See how much the yeast has grown? By adding in this step, you will know for sure that the yeast is alive and working. Now, for those of you paying attention to the details, you will see that my yeast is measuring just below the 2 cup line. It seems I had measured out only one cup of milk and not two prior to heating it up. It’s an easy mistake that was solved by heating a second cup of milk and then adding all the liquids to the mixer. Using the dough hook with your mixer on low, mix for 3 – 5 minutes. Make sure to stop it twice and scrape down the edges to ensure it combines evenly. The dough will be lumpy and sticky. Really sticky.
Once the dough combined, spread it evenly between the two 9″ x 5″ loaf pans. Since it’s so sticky, I find it hard to measure up the sides of the pan to see if it’s evenly distributed. If one pan has more than the other they will not rise or cook evenly. My easy fix for this is to weigh each pan on the scale to make sure they are within 5 ounces of each other. You can skip this step, but if one rises up larger than the other make sure to adjust your cooking time accordingly.
Your pans should be just less than halfway full. Place them in a warm spot and cover them with a tea towel. It doesn’t need to trap moisture, it just needs to keep dust and such from getting into the dough. Allow them to rise until they are doubled in size and reach the tops of your pan. If your room is on the warm side, it can happen in less than an hour, but I find it usually takes around 2 hours for a successful rise. Once they are risen be careful not to bang them around or disturb the dough. The rise before cooking is what helps all the holes form inside the bread.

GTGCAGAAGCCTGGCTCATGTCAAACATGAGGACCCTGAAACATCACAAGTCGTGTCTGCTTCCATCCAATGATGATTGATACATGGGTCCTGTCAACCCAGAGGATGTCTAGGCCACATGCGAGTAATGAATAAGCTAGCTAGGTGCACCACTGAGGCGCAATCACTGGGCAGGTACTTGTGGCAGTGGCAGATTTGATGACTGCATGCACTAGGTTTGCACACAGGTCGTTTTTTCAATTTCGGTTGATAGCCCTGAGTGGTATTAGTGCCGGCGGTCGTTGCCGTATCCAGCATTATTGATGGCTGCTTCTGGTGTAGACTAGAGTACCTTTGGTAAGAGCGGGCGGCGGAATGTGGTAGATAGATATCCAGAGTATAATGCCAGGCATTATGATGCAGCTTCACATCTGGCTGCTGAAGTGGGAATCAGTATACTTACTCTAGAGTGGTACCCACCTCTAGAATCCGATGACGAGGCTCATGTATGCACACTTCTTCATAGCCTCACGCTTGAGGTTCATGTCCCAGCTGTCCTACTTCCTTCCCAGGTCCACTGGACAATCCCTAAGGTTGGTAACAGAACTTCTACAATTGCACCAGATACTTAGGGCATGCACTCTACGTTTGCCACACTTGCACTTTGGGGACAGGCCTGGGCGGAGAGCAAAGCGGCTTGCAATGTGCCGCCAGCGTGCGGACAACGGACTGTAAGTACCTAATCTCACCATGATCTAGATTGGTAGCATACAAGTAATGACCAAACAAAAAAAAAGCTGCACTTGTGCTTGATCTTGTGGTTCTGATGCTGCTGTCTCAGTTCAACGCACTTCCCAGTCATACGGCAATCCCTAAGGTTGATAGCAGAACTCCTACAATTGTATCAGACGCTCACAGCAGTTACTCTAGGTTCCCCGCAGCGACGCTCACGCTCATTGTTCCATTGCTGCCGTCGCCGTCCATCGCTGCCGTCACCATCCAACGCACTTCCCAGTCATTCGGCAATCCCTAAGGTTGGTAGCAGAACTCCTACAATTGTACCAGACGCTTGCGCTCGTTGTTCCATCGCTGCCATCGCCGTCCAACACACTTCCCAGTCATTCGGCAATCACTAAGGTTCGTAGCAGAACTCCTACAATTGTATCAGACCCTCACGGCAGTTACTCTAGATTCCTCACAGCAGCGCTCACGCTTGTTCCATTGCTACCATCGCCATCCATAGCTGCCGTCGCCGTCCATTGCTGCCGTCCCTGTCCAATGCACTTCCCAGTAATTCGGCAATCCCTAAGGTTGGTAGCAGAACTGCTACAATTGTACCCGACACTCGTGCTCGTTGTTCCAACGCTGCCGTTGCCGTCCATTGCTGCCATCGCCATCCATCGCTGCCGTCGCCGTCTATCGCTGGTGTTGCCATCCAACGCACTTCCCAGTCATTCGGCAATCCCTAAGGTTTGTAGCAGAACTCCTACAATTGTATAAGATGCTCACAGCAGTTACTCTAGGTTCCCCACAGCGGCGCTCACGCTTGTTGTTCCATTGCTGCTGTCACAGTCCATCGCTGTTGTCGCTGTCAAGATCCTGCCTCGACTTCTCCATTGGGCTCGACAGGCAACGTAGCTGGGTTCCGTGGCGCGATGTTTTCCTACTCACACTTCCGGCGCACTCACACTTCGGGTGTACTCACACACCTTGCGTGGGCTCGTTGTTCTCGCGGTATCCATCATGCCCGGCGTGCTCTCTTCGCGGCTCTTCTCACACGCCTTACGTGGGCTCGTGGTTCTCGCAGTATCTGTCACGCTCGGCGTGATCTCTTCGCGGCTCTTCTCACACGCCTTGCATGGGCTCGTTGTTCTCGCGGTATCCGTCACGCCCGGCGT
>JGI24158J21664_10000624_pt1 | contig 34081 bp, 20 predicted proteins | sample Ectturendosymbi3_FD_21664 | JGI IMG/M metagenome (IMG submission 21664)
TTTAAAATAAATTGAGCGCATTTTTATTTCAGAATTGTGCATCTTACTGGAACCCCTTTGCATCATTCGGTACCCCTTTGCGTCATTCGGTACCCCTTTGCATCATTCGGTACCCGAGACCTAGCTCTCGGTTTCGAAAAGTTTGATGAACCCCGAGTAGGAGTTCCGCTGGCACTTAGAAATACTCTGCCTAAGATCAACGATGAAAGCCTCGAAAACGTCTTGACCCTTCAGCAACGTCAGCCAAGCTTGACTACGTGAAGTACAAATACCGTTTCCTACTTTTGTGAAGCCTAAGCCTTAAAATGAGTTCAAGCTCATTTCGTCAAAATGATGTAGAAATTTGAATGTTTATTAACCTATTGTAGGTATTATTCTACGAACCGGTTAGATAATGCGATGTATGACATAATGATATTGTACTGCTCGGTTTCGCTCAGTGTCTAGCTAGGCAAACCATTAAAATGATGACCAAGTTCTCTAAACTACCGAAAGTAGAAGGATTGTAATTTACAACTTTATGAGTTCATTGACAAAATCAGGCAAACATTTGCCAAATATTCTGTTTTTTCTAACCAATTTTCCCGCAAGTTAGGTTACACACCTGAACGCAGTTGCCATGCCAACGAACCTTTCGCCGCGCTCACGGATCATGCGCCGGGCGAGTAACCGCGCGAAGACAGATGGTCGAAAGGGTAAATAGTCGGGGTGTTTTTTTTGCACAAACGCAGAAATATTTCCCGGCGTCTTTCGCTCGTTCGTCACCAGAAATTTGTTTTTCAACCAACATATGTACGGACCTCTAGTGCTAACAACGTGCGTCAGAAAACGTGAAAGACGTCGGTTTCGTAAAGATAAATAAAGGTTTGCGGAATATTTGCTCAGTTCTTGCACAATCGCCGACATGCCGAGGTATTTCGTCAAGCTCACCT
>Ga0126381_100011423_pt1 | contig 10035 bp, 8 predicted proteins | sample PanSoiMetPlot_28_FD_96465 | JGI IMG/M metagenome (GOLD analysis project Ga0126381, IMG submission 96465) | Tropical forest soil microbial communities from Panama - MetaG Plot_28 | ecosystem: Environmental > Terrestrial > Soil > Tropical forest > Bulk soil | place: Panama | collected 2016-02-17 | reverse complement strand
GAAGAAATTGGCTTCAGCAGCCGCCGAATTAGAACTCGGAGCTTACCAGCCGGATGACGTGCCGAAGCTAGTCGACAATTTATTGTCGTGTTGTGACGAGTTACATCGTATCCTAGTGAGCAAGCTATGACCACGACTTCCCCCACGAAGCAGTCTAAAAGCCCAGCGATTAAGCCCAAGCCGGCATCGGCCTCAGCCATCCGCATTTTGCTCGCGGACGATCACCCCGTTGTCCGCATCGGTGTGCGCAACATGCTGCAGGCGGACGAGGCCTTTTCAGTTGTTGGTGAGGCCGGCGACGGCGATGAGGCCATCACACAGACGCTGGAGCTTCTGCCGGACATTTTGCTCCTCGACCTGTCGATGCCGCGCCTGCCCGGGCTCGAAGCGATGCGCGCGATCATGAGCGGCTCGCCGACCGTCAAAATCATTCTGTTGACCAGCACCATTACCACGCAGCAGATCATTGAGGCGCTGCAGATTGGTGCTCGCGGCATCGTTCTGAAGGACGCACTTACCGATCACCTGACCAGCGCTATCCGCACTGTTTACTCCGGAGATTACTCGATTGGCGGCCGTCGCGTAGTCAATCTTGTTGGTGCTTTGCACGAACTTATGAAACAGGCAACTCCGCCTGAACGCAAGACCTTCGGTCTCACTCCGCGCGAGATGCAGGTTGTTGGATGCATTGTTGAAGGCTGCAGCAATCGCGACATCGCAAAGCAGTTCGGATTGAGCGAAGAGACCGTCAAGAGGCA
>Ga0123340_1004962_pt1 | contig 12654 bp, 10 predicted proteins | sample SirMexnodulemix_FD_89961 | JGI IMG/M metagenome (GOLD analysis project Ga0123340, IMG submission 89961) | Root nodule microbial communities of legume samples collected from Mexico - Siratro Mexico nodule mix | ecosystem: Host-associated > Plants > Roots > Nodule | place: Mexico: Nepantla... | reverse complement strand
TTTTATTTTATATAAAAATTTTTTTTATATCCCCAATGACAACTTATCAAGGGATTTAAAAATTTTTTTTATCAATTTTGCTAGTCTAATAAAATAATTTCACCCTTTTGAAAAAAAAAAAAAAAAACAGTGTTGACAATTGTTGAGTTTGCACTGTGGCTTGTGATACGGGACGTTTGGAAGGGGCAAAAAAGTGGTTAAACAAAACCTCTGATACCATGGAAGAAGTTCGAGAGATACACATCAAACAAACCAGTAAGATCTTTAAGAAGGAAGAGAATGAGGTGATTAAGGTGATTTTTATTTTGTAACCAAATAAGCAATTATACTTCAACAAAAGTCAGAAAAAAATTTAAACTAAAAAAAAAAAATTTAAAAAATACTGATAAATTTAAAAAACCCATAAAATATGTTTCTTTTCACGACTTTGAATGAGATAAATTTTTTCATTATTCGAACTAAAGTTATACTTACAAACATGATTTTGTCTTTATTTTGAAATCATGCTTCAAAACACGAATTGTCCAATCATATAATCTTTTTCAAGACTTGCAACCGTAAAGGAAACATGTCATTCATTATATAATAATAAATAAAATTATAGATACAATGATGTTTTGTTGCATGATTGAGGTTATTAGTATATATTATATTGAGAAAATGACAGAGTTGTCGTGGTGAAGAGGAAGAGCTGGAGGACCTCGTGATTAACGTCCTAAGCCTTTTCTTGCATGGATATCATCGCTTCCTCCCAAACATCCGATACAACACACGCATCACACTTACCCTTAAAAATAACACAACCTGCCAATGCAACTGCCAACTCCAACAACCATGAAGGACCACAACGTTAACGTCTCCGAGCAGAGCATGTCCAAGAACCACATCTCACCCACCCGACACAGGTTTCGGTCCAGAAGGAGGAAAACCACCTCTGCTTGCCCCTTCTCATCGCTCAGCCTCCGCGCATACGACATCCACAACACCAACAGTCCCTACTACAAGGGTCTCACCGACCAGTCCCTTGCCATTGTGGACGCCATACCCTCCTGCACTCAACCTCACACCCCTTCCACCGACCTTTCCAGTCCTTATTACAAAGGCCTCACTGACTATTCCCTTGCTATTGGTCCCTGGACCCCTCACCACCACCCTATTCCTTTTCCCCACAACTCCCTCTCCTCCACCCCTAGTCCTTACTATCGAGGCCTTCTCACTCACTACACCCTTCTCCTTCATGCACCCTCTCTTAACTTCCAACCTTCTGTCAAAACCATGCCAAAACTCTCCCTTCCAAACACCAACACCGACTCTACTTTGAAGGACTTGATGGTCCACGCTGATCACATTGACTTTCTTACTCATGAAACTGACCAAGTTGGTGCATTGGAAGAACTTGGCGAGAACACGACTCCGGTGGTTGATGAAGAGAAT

Preheat your oven to 350 degrees and make sure the top rack is placed in the center of the oven. The bread should take about 35 – 45 minutes to cook. You will know its done when the top has turned a golden brown and the sides pull away from the edges of the pan. Once you have removed the English muffin bread from the oven, turn it out onto a cooling rack and let it sit for 5 minutes before slicing.
Now comes the hard part: deciding how to enjoy it!
I had mine with both apple butter and honey butter. Honey butter is simple to put together. I used a/2 cup of room temperature butter, 3 tablespoons of honey 1/4 tsp of vanilla and 1/4 tsp or cinnamon. Mix to combine and slather it on thick.
Have you ever had English muffin bread? How do you like to eat bread fresh from the oven? Do you go for butter and jam? Do you toast it? Do you dive right in and hope no one misses the missing loaf? Haha! Let me know in the comments below!
English Muffin Bread
- 2 cups of milk
- 3/4 cup of water
- 1 TBSP yeast
- 1 1/2 TBSP sugar
- 5 1/2 cups flour
- 1 TBSP salt
- 4 tsp corn meal optional
- butter or cooking spray for the pans
Gently heat the milk and water over high heat until warm, but not hot. 95 - 105 degrees F, if you want to measure.
Pour milk and water into a large measuring cup or small bowl.
Add in yeast and sugar and allow to bloom
Add flour and salt to the bowl of your stand mixer and stir to combine.
Grease two 9x5 loaf pans with butter or cooking spray.
Sprinkle 2 tsp of cornmeal into the bottom of each pan, tapping lightly on the sides to ensure even coverage.
The yeast, milk, sugar, water mixture should be frothy by this point. Pour it into the flour mixer.
Using the dough hook with ith the mixer on low, mix for 3 - 5 minutes, stopping to scrape down the sides at least twice. The dough will be lumpy and VERY sticky.
Divide equally into your loaf pans. Sit in a warm spot and cover with a tea towel.
Allow to rise for 1 - 3 hours until doubled in size and reaching the top edge of the pans.
Bake at 350 degrees for 35 - 45 minutes. Top will be golden brown and the bread will pull away from the edges of the pan.